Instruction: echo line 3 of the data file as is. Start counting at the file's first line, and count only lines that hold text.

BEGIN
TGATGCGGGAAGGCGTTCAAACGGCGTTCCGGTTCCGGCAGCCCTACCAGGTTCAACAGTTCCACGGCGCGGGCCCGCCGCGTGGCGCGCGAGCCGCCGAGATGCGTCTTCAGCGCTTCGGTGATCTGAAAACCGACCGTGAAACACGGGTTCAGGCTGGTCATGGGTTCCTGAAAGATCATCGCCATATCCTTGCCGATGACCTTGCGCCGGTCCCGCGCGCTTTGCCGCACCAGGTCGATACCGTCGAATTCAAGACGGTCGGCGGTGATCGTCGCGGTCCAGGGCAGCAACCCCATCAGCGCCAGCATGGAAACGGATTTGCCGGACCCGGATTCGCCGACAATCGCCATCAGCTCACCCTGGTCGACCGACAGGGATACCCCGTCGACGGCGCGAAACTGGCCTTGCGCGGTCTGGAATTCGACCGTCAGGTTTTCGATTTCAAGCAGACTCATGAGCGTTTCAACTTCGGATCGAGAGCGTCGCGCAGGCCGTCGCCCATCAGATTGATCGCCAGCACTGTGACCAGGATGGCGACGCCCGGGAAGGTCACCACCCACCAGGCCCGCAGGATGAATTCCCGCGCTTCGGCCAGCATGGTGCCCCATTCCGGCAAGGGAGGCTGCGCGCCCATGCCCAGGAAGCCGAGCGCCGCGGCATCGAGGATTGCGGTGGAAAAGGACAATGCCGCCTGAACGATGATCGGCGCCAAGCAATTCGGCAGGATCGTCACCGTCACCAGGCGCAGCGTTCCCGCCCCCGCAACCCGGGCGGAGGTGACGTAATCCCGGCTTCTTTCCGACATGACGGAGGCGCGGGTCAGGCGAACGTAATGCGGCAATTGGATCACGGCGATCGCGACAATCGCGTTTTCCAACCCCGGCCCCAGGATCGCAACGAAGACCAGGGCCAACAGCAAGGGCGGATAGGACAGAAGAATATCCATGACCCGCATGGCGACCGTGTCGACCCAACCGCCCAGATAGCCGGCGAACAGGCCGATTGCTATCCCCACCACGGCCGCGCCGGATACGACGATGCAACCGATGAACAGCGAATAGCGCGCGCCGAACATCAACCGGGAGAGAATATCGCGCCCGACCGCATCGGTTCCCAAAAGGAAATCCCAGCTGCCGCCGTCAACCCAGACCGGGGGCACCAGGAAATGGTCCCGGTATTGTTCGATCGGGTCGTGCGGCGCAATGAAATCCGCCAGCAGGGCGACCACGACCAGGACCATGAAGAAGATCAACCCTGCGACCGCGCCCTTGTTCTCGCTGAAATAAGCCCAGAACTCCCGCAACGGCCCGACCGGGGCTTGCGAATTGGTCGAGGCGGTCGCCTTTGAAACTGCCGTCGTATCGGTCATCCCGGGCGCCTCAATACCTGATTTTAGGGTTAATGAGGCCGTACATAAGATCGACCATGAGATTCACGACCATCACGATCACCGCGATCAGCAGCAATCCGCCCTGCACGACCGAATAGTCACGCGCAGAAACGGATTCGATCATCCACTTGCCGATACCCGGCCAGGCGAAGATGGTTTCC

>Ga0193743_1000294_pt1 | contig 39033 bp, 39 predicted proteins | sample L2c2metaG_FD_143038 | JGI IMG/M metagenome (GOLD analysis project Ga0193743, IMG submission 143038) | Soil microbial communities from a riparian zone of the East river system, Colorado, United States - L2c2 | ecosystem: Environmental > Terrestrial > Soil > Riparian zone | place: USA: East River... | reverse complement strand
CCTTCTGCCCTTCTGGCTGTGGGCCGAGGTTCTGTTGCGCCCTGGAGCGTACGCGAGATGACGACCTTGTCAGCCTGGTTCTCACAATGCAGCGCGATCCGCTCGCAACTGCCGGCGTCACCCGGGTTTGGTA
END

CCTTCTGCCCTTCTGGCTGTGGGCCGAGGTTCTGTTGCGCCCTGGAGCGTACGCGAGATGACGACCTTGTCAGCCTGGTTCTCACAATGCAGCGCGATCCGCTCGCAACTGCCGGCGTCACCCGGGTTTGGTA